December 13 2014
Linda Wilson enjoyed the new exhibition at the Museum of London, and was captivated by the beautifully-illustrated accompanying book, Sherlock Holmes: The Man Who Never Lived and Will Never Die, edited by Alex Werner. On the fiction front, Anthony Horowitz’s Moriarty brings together two detectives – one British and one American – in the aftermath of the Reichenbach Falls. Maddy Marsh says it’s clever with a great sting in the tail. Sci-fi writer James Lovegrove has written Gods of War where an older Holmes and Watson are reunited. John Cleal says it’s original, entertaining and you can’t see the join! A Monstrous Regiment Of Women by Laurie R King where Holmes is mentor to Mary Russell who is now at Oxford University, also gets the seal of approval from John. And there’s a move to Oxford for the young Sherlock in Andrew Lane’s Young Sherlock: Stone Cold. Linda Wilson says he invokes the period perfectly and that the characters are safe in his hands.
We’ve all joked about robbing a bank – except, that’s what the hero of Criminal Enterprise by Owen Laukkanen does when he loses his job. Chris Roberts says the characters feel genuine. He wasn’t so sure, though, about John Lescroart’s The Keeper, where the characters under threat seemed pretty unconcerned about their fate. And to complete a mixed hat-trick of US books for Chris this week, he felt that Marcia Clark’s The Competition wasn’t the strongest in the series featuring Deputy District Attorney Rachel Knight, and that credibility is stretched a bit too far at times.
Sharon Wheeler appeared to corner the market in quirky mysteries this week. She enjoyed Peter Helton’s Indelible, set around Bath, with its reluctant PI and a cast of art college eccentrics. Hilary Bonner’s Friends to Die For is centred on Covent Garden with an equally strange bunch of friends. Sharon says it motors along nicely, but she’s still not sure about the very quaint cop, though.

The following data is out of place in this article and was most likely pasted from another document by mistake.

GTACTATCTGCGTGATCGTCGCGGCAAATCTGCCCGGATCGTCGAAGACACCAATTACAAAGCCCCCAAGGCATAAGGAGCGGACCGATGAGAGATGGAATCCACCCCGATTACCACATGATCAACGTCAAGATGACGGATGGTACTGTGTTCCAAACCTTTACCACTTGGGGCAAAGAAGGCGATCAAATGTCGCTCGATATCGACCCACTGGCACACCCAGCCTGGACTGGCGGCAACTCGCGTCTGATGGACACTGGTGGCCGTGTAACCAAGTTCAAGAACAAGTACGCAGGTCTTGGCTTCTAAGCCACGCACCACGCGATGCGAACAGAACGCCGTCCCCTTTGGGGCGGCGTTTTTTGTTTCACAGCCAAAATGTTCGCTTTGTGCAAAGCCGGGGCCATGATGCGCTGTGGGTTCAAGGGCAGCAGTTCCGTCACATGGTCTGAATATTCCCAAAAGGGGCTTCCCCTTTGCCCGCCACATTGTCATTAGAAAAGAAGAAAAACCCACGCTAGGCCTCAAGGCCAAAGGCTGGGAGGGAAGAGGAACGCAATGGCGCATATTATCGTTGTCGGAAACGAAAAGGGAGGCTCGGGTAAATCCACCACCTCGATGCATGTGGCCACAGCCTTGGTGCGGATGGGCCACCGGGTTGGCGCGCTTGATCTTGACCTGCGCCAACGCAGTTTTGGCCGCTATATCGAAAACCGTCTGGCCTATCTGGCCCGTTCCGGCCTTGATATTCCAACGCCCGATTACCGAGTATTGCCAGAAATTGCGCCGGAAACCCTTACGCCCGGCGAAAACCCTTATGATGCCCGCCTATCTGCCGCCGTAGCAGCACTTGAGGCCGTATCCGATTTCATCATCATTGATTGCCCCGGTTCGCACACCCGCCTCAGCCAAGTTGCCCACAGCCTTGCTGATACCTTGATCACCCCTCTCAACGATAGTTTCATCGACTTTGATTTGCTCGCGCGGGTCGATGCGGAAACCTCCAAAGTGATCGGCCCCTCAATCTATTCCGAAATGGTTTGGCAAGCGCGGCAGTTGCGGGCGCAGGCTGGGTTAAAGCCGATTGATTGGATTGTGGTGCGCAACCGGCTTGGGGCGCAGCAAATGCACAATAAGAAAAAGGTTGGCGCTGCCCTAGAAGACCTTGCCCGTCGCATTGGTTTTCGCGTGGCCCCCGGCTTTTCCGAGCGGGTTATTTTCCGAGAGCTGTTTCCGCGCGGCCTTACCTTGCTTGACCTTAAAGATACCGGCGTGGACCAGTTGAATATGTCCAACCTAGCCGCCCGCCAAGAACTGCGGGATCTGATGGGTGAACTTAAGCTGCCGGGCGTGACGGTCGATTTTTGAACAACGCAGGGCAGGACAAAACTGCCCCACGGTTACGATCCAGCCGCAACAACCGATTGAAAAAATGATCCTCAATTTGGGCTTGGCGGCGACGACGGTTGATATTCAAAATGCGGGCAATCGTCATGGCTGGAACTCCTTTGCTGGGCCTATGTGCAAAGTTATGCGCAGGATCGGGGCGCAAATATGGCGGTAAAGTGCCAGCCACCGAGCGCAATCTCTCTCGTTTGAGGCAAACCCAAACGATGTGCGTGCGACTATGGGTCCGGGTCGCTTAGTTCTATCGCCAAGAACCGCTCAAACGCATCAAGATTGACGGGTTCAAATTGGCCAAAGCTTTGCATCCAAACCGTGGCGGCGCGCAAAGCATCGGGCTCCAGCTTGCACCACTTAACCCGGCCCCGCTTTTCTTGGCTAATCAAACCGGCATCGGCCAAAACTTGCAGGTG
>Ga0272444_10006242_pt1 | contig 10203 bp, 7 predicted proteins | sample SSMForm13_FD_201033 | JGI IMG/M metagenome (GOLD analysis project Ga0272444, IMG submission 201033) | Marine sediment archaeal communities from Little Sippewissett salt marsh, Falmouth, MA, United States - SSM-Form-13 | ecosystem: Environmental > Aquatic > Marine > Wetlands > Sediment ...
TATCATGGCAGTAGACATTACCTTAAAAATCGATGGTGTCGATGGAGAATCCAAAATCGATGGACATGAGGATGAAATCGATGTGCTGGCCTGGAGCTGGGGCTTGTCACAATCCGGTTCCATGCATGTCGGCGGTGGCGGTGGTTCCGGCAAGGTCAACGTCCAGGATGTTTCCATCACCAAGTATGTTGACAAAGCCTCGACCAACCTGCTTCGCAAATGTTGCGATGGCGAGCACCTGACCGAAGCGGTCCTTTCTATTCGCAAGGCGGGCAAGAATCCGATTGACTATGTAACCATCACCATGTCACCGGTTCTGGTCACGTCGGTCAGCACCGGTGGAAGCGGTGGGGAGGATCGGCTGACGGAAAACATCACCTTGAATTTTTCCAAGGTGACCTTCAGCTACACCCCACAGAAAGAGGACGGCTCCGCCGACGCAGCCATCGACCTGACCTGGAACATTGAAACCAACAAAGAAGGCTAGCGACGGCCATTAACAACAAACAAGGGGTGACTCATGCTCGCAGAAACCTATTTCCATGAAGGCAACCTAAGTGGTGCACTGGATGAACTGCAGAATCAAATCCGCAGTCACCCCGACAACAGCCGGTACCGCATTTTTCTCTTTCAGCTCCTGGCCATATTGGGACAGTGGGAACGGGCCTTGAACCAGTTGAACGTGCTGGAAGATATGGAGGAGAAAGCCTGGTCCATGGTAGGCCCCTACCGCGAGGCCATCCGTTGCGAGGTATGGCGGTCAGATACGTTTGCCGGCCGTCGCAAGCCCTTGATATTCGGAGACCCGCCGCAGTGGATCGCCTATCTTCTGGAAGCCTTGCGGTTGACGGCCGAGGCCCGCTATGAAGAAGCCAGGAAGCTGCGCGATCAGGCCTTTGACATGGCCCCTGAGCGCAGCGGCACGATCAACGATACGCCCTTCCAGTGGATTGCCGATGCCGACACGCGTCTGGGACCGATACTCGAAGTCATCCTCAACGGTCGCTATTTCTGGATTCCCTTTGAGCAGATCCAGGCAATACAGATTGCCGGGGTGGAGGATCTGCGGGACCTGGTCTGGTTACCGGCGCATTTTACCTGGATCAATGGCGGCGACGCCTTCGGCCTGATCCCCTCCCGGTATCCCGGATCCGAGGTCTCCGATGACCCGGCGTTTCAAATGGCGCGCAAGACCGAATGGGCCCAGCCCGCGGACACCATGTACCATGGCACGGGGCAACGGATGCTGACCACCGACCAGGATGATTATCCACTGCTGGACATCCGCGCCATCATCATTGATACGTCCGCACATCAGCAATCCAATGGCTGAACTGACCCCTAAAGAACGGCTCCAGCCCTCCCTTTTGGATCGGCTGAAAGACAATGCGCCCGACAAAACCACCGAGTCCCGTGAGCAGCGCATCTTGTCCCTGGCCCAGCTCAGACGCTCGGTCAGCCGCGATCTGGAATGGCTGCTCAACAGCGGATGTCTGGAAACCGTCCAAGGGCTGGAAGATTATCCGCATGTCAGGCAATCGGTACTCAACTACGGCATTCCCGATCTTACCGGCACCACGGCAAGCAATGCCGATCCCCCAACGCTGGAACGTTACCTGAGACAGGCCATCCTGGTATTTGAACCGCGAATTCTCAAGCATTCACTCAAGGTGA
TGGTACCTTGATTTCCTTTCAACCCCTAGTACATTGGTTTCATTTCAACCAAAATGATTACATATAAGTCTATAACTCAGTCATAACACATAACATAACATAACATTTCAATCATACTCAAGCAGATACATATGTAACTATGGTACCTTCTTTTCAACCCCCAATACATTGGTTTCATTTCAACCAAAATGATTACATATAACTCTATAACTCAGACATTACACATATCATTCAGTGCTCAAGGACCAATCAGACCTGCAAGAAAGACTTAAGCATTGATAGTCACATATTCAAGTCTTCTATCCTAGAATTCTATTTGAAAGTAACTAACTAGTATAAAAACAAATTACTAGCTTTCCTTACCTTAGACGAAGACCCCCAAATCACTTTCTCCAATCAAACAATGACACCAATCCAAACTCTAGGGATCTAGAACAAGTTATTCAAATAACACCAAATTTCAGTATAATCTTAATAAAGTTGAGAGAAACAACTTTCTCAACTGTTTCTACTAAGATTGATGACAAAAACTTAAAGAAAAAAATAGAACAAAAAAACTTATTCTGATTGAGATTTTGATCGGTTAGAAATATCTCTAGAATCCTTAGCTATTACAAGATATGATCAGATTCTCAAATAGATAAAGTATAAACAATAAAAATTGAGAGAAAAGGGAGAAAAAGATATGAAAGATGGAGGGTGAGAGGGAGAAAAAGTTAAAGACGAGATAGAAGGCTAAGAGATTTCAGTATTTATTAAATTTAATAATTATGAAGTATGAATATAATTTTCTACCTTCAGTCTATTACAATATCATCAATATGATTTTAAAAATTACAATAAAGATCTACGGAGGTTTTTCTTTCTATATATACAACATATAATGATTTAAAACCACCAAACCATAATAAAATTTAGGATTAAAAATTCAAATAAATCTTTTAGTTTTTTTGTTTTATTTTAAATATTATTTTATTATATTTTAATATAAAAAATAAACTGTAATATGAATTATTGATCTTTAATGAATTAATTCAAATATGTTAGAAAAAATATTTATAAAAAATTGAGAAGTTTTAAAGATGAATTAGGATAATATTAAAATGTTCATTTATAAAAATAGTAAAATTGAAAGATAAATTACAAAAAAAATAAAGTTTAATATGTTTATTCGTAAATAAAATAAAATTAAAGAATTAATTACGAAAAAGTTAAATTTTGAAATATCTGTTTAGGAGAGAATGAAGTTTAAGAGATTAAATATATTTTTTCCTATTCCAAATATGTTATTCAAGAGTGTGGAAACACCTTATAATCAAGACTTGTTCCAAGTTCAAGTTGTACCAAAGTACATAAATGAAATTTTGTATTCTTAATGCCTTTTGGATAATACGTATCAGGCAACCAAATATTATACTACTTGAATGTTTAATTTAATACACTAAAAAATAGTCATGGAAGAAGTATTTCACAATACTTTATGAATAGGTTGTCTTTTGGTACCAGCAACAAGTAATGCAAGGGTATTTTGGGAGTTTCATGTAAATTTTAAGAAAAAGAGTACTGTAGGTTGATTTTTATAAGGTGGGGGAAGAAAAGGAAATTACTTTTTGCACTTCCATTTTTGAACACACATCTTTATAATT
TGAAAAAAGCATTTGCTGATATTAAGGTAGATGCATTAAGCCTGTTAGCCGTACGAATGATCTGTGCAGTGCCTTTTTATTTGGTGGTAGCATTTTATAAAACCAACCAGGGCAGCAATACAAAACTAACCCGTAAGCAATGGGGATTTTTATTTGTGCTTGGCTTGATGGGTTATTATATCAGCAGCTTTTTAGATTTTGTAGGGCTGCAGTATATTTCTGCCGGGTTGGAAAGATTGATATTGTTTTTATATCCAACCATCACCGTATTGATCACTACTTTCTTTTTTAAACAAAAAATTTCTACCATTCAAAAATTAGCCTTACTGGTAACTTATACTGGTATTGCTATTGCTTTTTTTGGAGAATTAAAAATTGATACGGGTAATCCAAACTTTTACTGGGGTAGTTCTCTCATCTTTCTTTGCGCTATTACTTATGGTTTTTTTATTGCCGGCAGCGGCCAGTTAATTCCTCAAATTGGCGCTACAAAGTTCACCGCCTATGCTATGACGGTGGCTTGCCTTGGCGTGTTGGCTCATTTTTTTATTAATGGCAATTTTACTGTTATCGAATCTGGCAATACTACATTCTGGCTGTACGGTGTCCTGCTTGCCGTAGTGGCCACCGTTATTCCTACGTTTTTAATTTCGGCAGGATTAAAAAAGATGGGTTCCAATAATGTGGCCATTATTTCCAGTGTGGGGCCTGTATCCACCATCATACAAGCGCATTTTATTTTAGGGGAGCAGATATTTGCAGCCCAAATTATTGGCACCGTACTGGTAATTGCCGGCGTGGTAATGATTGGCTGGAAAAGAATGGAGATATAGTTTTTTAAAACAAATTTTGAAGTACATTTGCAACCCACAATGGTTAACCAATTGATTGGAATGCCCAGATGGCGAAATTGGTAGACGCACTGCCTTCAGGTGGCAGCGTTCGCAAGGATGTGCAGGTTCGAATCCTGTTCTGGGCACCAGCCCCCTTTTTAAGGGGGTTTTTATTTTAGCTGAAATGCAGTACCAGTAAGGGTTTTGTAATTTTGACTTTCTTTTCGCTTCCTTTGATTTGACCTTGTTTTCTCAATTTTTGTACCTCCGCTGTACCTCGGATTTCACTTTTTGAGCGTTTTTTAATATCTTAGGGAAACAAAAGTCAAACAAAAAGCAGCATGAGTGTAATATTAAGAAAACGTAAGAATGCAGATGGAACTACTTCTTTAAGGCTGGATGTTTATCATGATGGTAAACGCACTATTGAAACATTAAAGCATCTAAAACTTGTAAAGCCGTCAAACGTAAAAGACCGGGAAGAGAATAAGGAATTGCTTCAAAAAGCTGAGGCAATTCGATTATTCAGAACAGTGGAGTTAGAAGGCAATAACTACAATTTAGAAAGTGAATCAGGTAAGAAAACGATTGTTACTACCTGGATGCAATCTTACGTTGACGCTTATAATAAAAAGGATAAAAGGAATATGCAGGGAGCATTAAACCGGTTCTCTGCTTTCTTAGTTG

There’s another reissue for Georges Simenon’s classic Maigret series – although our man doesn’t appear until halfway through The Dancer at the Gai-Moulin. As always, says Arnold Taylor, the mere solving of the crime isn’t everything, as Simenon is concerned with the human existence. Also on the French front, there’s a dark and stylish addition to David Barrie’s Paris series, with Tight-Lipped. And yes, we know Linda Wilson always falls for the bad guys!
Our historical buff John Cleal did well this week. He welcomes Plague Land by SD Sykes, a dark and grim debut novel, set in the aftermath of the Black Death. Warlord’s Gold by Michael Arnold set John in mind of the great quote from 1066 and All That: “Cavaliers: Wrong, but romantic – Roundheads: Right, but repulsive.” Oh, and it’s a great action adventure, says John.
Elsewhere, Jude Evans says Ann Granger’s Bricks and Mortality is a straightforward but satisfying cosy set in the Cotswolds. And on the thriller front, Wanted by Emlyn Rees is fast-paced and competent, even if Linda Wilson reckons its hero has been hit with the stupid stick once too often!
In the Countdown hot seat this week is Conor Fitzgerald, author of the Commissario Alec Blume series, who definitely has some intriguing drinking companions.
We'll back in a fortnight with 16 new reviews and an interview with a top author. In the meantime, do visit our good friends at Reviewing the Evidence to catch up with releases in the US and Canada.
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Linda and Sharon
Ten words to sum up your working life to date ...
Precarious, rudderless, hectic, sober, painful, varied, autonomous, tiring, stimulating and pointless.
Nine things you can see from where you're sitting ...
Books, plants, rooftops, bills, taxes, light switches, tobacco, nails, screens.
Eight minutes to prepare a meal. What's it going to be ?
Spaghetti all’aglio con tanto pepperoncino.